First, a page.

A few thoughts on tipping

I stood in the pouring rain, hair slicked back across my skull by the howling wind, and sighed wearily as the hose popped out of the tub again, showering me in frigid water which was almost indistinguishable from the rain. I was soaked to the core, and I was clarifying a tub.

I stepped inside to get a package of test strips, and water streamed off me onto the tile floor. I would probably need to squeegee before I could mop. I’d already been at it for an hour–the tub had to be shocked twice, and it still wasn’t clear. The room was filthy–the guests had by the looks of things left their towels in the tub overnight while tossing water everywhere. The walls of the sauna were covered in a strange chalky substance. The trash was overflowing, and I had to pick through used condoms and god knows what to sort out the recyclables. I was missing a hand towel–either it was jammed under something or stolen. All of the bedding had to be washed, including the pillows. Mud littered the floor.

That day, I spent an hour and a half cleaning up. I found a dollar wedged into a roll of toilet paper–it was unclear whether it was left behind by accident or left as a tip. I took the tip.

Several months later, I found myself on hands and knees rinsing down a shower–a routine cleaning, after a lovely couple who were very tidy and respectful. They left me an eight dollar tip.

In which of these situations should it have been appropriate to tip me? Both? One? Neither? You might be surprised by my answer.

Earlier in the summer, I had stayed in a hotel in San Francisco, just off Union Square. We were a party of four. I had a vile attack of the evil stomach and spent several hours in the bathtub, soaking numerous towels in the process. We cleaned up as best we could, though.

We also left a twenty dollar tip.

Tipping is a curious institution. Different nations have different cultural rules about tipping–the United States is a rather tip-happy place, and sometimes it troubles me. I’ve worked in a lot of industries where tipping is common–although in the United States, that’s not saying much, because almost all aspects of the service industry have tips associated with them. Car park attendant? Two dollars per car, minimum. Hairdresser? 15% Skycap? Couple bucks, at least. Even in the spa industry, not only is it typical for therapists/aestheticians to be tipped, but they in turn are expected to tip the spa staff. Waiters tip out to the kitchen and bussers. Whole hierarchies of tipping exist behind the scenes.

I understand the idea behind tipping.

I go somewhere and receive a service. The service was exemplary. It was above and beyond the demands of the job. The person who worked with me was helpful, wonderful, and made my experience truly awesome. So I tip them, in appreciation for their excellent service.

However, tipping has become…expected. Always. If one of our therapists doesn’t get a tip, they wonder what they did wrong. If I don’t tip the skycap at the airport (for doing his job), I get a filthy look. A large controversy at work is still being worked out because the owners said they did not want employees tipping other employees. Period. Ever. Which is something I am happy to comply with–because I feel that therapists should not be tipping me for doing my job, and I likewise would feel uncomfortable for tipping them when they massage me. I’m not sure it’s appropriate for employees to tip other employees, really. (Unless in a case where, for example, an employee of a restaurant dines at their workplace, or if I book a massage properly through the front office, or in similar circumstances.)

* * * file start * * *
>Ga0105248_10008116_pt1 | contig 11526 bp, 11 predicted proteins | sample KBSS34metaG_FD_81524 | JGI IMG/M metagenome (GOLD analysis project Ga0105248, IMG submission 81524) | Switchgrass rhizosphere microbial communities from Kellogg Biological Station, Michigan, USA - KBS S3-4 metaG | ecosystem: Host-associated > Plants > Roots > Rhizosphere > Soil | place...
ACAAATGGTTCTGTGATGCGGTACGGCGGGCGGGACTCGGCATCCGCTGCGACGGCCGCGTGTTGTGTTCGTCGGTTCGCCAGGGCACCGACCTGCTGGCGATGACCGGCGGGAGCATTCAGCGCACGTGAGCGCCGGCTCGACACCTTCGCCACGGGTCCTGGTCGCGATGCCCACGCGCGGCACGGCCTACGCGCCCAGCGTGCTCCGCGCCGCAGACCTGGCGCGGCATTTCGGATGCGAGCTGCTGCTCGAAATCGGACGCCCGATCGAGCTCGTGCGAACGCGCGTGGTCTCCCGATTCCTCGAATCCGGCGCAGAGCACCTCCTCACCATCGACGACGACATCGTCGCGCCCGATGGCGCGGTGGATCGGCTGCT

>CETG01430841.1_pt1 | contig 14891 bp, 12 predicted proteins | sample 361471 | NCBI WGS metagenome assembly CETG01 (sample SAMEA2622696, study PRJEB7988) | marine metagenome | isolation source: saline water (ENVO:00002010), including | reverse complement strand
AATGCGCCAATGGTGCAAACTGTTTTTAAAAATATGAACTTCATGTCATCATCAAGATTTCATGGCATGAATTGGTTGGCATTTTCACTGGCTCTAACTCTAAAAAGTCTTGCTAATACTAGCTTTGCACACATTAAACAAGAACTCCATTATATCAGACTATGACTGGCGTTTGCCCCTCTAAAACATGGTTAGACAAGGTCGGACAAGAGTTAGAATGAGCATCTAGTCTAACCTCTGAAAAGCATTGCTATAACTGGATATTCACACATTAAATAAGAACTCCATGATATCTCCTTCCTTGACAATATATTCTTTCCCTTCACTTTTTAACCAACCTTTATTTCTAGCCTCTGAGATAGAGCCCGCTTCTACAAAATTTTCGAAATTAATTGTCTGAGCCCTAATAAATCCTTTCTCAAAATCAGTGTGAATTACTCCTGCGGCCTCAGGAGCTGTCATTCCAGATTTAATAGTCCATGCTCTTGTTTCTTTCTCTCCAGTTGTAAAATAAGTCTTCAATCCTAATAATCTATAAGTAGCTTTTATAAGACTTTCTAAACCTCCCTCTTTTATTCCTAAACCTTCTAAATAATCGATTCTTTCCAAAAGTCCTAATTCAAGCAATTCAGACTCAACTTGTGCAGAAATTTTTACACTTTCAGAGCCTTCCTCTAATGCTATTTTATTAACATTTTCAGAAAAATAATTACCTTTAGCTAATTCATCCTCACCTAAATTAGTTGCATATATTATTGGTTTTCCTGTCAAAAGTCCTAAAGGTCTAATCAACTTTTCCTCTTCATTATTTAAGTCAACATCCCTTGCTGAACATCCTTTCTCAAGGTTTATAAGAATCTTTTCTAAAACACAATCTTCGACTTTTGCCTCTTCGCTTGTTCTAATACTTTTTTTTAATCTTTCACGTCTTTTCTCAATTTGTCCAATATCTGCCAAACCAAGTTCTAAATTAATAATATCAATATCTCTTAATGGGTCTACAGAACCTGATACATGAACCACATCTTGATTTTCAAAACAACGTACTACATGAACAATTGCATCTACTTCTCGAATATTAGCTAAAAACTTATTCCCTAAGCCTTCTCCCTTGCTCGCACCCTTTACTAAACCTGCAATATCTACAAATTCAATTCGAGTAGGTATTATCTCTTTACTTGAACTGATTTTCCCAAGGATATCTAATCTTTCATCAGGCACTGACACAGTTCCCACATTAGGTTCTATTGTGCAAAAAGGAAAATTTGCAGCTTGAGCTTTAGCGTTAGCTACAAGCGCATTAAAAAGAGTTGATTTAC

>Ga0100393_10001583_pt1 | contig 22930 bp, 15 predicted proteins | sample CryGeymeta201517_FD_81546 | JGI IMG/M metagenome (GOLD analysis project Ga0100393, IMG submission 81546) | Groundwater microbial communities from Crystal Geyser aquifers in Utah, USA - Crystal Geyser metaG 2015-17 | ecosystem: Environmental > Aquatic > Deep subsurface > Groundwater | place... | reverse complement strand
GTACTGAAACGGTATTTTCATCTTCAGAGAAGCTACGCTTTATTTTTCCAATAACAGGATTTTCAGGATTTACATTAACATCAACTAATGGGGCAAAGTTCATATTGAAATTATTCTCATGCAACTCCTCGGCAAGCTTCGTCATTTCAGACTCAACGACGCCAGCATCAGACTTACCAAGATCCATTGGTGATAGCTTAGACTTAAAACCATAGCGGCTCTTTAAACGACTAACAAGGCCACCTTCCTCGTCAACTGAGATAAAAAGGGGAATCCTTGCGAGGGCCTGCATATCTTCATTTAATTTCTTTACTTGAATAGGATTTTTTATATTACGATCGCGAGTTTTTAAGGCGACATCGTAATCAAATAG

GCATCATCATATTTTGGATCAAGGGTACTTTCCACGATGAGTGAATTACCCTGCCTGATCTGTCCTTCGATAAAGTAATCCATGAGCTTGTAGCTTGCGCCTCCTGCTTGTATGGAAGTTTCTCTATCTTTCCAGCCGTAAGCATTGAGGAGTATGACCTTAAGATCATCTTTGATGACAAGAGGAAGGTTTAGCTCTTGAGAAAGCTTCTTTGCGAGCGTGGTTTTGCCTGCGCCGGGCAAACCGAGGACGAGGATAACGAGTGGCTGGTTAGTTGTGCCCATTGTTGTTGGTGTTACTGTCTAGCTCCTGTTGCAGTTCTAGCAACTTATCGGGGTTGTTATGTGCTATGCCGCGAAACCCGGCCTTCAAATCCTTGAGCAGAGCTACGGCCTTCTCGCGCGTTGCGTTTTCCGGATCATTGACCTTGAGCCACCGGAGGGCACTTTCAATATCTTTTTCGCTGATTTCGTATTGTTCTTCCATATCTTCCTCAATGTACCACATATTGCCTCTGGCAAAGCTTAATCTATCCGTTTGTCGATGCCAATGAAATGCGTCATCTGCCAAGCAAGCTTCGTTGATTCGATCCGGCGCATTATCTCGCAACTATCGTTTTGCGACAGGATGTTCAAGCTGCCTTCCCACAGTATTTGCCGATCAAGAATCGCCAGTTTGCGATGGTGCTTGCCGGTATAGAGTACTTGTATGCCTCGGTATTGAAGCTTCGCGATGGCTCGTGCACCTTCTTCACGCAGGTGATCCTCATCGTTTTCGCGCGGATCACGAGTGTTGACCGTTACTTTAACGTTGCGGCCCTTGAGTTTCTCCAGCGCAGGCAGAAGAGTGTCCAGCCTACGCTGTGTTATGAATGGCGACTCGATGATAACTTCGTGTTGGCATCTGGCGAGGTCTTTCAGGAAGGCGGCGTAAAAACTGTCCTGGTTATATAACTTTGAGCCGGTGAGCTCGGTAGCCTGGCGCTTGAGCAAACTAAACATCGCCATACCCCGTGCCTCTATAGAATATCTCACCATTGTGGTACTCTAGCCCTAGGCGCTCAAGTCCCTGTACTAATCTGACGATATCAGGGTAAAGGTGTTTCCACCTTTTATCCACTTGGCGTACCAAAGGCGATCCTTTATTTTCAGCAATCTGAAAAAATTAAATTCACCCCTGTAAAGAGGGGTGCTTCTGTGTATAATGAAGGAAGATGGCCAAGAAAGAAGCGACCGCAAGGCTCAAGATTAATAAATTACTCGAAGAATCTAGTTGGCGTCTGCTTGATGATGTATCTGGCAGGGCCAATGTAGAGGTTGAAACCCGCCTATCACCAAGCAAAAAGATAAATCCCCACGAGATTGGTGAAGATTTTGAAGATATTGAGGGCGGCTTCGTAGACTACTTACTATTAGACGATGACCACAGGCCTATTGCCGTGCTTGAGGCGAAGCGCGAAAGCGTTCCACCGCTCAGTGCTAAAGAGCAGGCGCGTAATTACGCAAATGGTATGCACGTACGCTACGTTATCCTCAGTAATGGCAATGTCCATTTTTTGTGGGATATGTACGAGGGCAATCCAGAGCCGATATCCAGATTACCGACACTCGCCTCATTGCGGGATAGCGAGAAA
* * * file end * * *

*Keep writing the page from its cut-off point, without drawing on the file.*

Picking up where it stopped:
Tipping almost seems guilt associated–a classic example is my hotel room in San Francisco. I felt that for the maid, cleaning up after four people, one of whom had made a colossal mess in the bathroom, was a lot of work. It was above and beyond the call of duty. Especially since maids are usually assigned a large number of rooms to finish within a small amount of time, our room would present added stress in the cleaning crew’s day. So I tipped them, to say “hey, I apologize for the mess, and thank you.” I felt that a tip was appropriate in that case. I also tip at restaurants, partly because of social convention, partly because I know wait staff must declare, and partly because, in general, wait staff amaze me. It is indeed their job to seat me (in some cases), take my order, relay my order to the kitchen, bring me my food, deal with my needs, and present me with the cheque. But most wait staff bring personalized service to the table, make me feel warm and welcome, and often go to extraordinary lengths to make sure I’m a happy customer. When I was vegan, wait staff would bend over backwards to make sure I had something to eat. And I appreciated it, and I tipped. I have had shitty service from terrible waiters, and have agonized over the tip question–I really should not be tipping someone whom I felt gave poor service, should I?

I think it’s time to start reconsidering which services we tip for, and when. Tipping constantly cheapens the quality of service, in my opinion. If you go to the chiropractor’s, you don’t tip. But if you go to a massage, you are expected to. Why? If you had a perfectly good, pleasant massage, you shouldn’t feel obligated to tip. If you had an amazing massage that left you feeling utterly relaxed and renewed, by all means tip, to show the therapist your appreciation. I would hope you always feel excellent after a visit to the chiropractor for adjustments. Do you tip them? Do you tip your dental hygienist for cleaning your teeth? Probably not. Should you?